Last Thursday, the European Parliament approved the Maltese MEP Alex Agius Saliba’s resolution of the ‘Right of Disconnect’. A total of 472 MEPs from 681 voted in favour of this proposal.
The Right to Disconnect refers to legal provisions allowing workers to not answer work-related emails or phone calls during their free time. This concept began in France in early 2000s, after the local Supreme Court ruled that a worker not answering his work phone after he clocked off “cannot be considered as misconduct.”
From the beginning of the pandemic, there have been many changes in the work environment. Several employees have been working from the comfort of their homes. However, this comes with added pressure for workers “to always be reachable, to always be available at all times. Creating digital obesity that can intensify work and extend working hours with a detrimental effect on workers’ fundamental rights” Agius Saliba stated in his speech.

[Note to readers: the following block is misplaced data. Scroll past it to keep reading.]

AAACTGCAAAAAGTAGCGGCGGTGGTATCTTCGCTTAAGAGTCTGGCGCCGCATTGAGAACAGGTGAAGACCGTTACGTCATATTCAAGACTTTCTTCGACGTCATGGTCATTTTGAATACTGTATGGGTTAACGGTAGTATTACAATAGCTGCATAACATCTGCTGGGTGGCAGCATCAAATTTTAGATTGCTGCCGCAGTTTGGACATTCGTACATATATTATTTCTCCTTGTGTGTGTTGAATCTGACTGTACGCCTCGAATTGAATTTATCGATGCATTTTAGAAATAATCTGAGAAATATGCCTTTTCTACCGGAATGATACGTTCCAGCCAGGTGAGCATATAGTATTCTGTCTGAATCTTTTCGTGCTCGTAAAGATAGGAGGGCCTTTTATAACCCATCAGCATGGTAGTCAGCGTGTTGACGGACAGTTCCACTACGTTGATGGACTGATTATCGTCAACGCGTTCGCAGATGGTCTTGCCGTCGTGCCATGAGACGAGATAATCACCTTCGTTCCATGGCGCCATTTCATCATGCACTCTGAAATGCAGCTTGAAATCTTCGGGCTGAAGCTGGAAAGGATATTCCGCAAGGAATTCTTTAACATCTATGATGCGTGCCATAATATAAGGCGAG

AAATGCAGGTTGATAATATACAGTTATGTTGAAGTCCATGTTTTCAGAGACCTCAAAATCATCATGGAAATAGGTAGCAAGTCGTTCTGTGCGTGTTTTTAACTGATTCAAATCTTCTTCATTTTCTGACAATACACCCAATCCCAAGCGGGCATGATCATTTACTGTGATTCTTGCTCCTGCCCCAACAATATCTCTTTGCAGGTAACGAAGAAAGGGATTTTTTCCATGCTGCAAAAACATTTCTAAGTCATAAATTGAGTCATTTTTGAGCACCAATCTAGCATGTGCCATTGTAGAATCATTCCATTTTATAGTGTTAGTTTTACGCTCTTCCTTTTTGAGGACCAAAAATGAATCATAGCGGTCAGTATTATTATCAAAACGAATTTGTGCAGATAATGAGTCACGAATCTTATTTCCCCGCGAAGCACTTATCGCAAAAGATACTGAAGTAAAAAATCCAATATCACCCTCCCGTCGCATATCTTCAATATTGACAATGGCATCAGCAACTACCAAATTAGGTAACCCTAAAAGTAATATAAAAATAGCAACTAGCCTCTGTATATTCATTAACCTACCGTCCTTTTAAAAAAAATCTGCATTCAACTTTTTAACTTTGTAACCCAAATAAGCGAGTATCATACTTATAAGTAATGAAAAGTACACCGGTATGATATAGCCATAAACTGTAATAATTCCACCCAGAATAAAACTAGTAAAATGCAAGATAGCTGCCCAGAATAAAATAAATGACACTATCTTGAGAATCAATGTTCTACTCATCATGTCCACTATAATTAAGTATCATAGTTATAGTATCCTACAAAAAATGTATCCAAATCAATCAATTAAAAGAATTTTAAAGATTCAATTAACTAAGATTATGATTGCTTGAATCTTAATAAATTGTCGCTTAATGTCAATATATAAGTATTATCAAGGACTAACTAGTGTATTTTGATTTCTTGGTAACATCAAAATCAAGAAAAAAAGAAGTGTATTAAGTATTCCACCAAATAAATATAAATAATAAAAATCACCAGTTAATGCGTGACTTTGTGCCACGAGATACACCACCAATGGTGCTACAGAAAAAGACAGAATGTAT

As a result, many workers have been feeling mentally and physically exhausted. Some workers have been working more than 48 hours leading to eye soreness, muscular pain, burnouts and depression. This is taking a toll on their health. He concludes by saying that there needs to be a balance between work and private life.
In a press conference, two days after the vote, Agius Saliba said that this has led to a major accomplishment for European workers’ rights. He continued to urge the European Commission to legislate the Right to Disconnect to make it a reality, as it has a strong mandate to act on this directive, which after all is a fundamental right for every worker.